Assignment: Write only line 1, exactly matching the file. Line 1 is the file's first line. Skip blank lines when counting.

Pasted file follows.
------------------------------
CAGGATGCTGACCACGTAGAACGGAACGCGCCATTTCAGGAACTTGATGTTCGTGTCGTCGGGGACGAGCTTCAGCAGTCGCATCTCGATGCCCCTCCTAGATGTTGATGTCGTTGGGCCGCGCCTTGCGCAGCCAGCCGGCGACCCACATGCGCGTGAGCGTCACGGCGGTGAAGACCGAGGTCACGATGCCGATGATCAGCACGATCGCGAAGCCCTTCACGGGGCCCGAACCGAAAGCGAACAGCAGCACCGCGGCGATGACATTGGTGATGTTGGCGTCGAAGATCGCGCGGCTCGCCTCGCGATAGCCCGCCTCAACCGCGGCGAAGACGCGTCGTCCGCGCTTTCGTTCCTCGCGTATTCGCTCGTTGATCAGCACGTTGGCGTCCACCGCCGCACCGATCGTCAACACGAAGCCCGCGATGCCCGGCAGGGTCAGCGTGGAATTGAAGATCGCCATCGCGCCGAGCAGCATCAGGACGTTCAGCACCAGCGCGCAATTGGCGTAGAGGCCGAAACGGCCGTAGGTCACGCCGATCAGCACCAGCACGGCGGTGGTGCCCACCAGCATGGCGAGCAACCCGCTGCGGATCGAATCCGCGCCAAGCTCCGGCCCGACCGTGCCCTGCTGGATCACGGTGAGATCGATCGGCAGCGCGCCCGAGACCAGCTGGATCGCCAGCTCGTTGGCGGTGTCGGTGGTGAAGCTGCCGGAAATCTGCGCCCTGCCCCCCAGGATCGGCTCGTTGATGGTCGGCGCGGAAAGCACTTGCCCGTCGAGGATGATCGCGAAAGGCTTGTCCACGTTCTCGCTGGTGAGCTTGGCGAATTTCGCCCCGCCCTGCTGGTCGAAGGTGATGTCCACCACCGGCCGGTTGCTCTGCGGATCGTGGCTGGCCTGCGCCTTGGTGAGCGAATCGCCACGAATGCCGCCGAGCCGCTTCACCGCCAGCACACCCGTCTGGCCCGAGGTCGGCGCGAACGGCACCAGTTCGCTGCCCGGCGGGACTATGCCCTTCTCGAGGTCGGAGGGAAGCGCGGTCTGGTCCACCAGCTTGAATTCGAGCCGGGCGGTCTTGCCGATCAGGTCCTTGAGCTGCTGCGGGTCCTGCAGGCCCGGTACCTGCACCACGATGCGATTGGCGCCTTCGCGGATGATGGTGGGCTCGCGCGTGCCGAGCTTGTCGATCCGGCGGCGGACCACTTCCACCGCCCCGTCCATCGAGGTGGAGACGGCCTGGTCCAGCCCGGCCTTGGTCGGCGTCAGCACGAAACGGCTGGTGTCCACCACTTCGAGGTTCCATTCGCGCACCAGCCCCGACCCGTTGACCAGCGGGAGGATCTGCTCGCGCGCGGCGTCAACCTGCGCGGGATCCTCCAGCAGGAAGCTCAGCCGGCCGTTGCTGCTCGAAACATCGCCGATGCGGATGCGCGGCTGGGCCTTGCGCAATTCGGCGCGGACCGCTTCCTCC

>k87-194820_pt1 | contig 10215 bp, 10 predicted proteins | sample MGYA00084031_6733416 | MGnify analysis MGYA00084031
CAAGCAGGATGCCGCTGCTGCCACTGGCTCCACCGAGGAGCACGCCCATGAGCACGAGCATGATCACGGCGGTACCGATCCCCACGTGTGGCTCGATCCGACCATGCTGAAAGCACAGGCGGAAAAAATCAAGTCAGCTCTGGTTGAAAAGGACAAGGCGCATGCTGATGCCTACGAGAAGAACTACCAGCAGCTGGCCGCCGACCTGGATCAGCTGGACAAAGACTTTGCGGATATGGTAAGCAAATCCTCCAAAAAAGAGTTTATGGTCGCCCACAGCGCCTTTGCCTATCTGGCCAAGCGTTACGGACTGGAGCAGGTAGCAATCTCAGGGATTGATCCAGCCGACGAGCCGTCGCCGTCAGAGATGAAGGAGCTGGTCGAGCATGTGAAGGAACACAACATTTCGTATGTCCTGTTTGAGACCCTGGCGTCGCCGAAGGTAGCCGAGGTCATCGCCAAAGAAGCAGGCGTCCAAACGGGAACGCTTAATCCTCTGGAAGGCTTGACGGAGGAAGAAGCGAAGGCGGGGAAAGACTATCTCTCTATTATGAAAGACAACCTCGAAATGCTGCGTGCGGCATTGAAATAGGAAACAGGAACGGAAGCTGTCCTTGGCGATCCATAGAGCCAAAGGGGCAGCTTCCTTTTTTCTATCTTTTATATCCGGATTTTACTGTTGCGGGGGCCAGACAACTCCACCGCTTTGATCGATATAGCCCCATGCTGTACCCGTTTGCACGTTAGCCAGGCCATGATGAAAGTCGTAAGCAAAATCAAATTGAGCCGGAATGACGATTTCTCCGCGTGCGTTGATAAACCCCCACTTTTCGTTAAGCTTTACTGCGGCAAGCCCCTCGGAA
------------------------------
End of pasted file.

CAGGATGCTGACCACGTAGAACGGAACGCGCCATTTCAGGAACTTGATGTTCGTGTCGTCGGGGACGAGCTTCAGCAGTCGCATCTCGATGCCCCTCCTAGATGTTGATGTCGTTGGGCCGCGCCTTGCGCAGCCAGCCGGCGACCCACATGCGCGTGAGCGTCACGGCGGTGAAGACCGAGGTCACGATGCCGATGATCAGCACGATCGCGAAGCCCTTCACGGGGCCCGAACCGAAAGCGAACAGCAGCACCGCGGCGATGACATTGGTGATGTTGGCGTCGAAGATCGCGCGGCTCGCCTCGCGATAGCCCGCCTCAACCGCGGCGAAGACGCGTCGTCCGCGCTTTCGTTCCTCGCGTATTCGCTCGTTGATCAGCACGTTGGCGTCCACCGCCGCACCGATCGTCAACACGAAGCCCGCGATGCCCGGCAGGGTCAGCGTGGAATTGAAGATCGCCATCGCGCCGAGCAGCATCAGGACGTTCAGCACCAGCGCGCAATTGGCGTAGAGGCCGAAACGGCCGTAGGTCACGCCGATCAGCACCAGCACGGCGGTGGTGCCCACCAGCATGGCGAGCAACCCGCTGCGGATCGAATCCGCGCCAAGCTCCGGCCCGACCGTGCCCTGCTGGATCACGGTGAGATCGATCGGCAGCGCGCCCGAGACCAGCTGGATCGCCAGCTCGTTGGCGGTGTCGGTGGTGAAGCTGCCGGAAATCTGCGCCCTGCCCCCCAGGATCGGCTCGTTGATGGTCGGCGCGGAAAGCACTTGCCCGTCGAGGATGATCGCGAAAGGCTTGTCCACGTTCTCGCTGGTGAGCTTGGCGAATTTCGCCCCGCCCTGCTGGTCGAAGGTGATGTCCACCACCGGCCGGTTGCTCTGCGGATCGTGGCTGGCCTGCGCCTTGGTGAGCGAATCGCCACGAATGCCGCCGAGCCGCTTCACCGCCAGCACACCCGTCTGGCCCGAGGTCGGCGCGAACGGCACCAGTTCGCTGCCCGGCGGGACTATGCCCTTCTCGAGGTCGGAGGGAAGCGCGGTCTGGTCCACCAGCTTGAATTCGAGCCGGGCGGTCTTGCCGATCAGGTCCTTGAGCTGCTGCGGGTCCTGCAGGCCCGGTACCTGCACCACGATGCGATTGGCGCCTTCGCGGATGATGGTGGGCTCGCGCGTGCCGAGCTTGTCGATCCGGCGGCGGACCACTTCCACCGCCCCGTCCATCGAGGTGGAGACGGCCTGGTCCAGCCCGGCCTTGGTCGGCGTCAGCACGAAACGGCTGGTGTCCACCACTTCGAGGTTCCATTCGCGCACCAGCCCCGACCCGTTGACCAGCGGGAGGATCTGCTCGCGCGCGGCGTCAACCTGCGCGGGATCCTCCAGCAGGAAGCTCAGCCGGCCGTTGCTGCTCGAAACATCGCCGATGCGGATGCGCGGCTGGGCCTTGCGCAATTCGGCGCGGACCGCTTCCTCC